The Correspondence section provides a forum for comment on issues relevant to the journal’s community. This format may not be used for presentation of research data or analysis. A Correspondence should not exceed more than two printed pages and can range from 300-800 words; it is limited to one display item and up to 10 references. Article titles are omitted from the reference list. Correspondence may be peer-reviewed at the editors’ discretion. Note that Correspondence pieces are not technical comments on peer-reviewed research papers which would be considered Matters Arising.
Matters Arising are exceptionally interesting and timely scientific comments and clarifications on original research papers published in Nature Neuroscience. These comments should ideally be based on knowledge contemporaneous with the original paper, rather than subsequent scientific developments.
For detailed information on how to submit a Matters Arising, please follow instructions here.
News and Views
News and Views articles inform readers about the latest advances in neuroscience, as reported in recently published papers (in Nature Neuroscience or elsewhere). Unsolicited contributions will not normally be considered, although prospective authors are welcome to make proposals. News and Views articles are not peer-reviewed, but undergo editing in consultation with the author.
A Review is an authoritative, balanced and scholarly survey of recent developments in a research field. The requirement for balance need not prevent authors from proposing a specific viewpoint, but if there are controversies in the field, the authors must treat them in an even-handed way. Reviews are normally 4,000-5,000 words, and illustrations (maximum of 8 display items, including Figures, Tables and Boxes) are strongly encouraged. As a guideline, Reviews allow up to 150 references, with exceptions possible in special cases. Citations should be selective and, in the case of particularly important studies (≤ 10% of all the references), we encourage authors to provide short annotations explaining why these are key contributions. The scope of a Review should be broad enough that it is not dominated by the work of a single laboratory, and particularly not by the authors' own work.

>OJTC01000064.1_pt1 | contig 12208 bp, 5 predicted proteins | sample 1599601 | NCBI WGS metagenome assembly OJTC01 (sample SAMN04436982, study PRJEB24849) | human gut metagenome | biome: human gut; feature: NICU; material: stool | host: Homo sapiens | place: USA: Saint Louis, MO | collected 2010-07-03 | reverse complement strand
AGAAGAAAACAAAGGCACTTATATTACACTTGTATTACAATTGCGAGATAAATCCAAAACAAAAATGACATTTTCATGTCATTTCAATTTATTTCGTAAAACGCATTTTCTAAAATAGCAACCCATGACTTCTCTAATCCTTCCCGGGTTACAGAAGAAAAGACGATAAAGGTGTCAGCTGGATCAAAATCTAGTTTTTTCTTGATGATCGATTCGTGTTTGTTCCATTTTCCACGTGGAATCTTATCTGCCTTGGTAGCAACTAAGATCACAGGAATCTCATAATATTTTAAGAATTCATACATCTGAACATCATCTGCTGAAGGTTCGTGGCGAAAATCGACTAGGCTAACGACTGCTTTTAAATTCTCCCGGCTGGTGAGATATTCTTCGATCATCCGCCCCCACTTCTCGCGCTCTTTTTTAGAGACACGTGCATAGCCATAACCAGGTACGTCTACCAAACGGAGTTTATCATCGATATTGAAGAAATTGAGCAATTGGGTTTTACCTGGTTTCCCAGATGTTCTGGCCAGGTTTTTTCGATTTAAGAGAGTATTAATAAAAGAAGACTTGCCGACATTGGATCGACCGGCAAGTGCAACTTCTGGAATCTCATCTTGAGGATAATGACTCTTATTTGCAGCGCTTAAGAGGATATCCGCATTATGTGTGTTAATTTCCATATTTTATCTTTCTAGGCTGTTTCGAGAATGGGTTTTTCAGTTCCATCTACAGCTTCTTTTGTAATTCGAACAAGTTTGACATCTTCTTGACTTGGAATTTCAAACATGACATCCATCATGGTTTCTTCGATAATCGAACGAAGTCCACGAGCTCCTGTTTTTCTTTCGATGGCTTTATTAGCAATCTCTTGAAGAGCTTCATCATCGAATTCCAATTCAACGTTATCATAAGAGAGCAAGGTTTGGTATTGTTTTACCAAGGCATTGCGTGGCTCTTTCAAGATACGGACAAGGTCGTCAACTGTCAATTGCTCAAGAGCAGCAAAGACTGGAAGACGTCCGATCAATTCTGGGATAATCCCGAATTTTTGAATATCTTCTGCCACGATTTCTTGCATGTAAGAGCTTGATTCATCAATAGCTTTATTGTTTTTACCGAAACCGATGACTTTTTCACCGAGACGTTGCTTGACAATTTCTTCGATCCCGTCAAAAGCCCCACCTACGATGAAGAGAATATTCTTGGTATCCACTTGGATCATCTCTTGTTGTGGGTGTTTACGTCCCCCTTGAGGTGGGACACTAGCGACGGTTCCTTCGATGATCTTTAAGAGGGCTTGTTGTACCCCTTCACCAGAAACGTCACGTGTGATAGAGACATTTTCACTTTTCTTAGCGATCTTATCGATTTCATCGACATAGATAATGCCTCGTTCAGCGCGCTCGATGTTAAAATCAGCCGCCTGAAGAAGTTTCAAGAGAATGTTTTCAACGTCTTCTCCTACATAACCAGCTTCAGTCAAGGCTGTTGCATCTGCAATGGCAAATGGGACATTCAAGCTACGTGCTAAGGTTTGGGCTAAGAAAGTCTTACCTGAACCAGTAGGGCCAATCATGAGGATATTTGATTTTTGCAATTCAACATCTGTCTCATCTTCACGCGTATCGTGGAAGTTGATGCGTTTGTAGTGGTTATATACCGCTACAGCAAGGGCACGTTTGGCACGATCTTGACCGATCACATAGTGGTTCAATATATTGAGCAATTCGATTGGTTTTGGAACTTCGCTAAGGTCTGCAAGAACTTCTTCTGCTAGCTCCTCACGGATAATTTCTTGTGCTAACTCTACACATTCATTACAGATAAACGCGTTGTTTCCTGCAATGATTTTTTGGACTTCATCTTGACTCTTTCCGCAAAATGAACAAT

Reviews include received/accepted dates. Reviews are always peer reviewed to ensure factual accuracy, appropriate citations and scholarly balance.
Commentary is a very flexible format; Commentaries may be on purely scientific issues, policy, or science and society. The main criteria are that they should be of immediate interest to a broad readership. Because the content is variable, the format is also flexible. Commentaries do not normally contain primary research data, although they may present 'sociological' data (funding trends, demographics, bibliographic data, etc.).
The related format Historical Commentary is a comprehensive history of a particular discovery or technical development.
Commentaries may be peer reviewed at the editors' discretion.
Perspective is a format for scholarly reviews and discussions of the primary research literature that does not meet the criteria for a comprehensive Review—either because the scope is too narrow, or because the author is advocating a controversial position or a speculative hypothesis or discussing work primarily from one position. The text should not normally exceed 4,000 words. As a guideline, Perspectives allow up to 100 references and 8 display items.
Two pieces advocating opposite sides in a research controversy are normally published as Perspectives.
Perspectives include received/accepted dates and are always peer reviewed.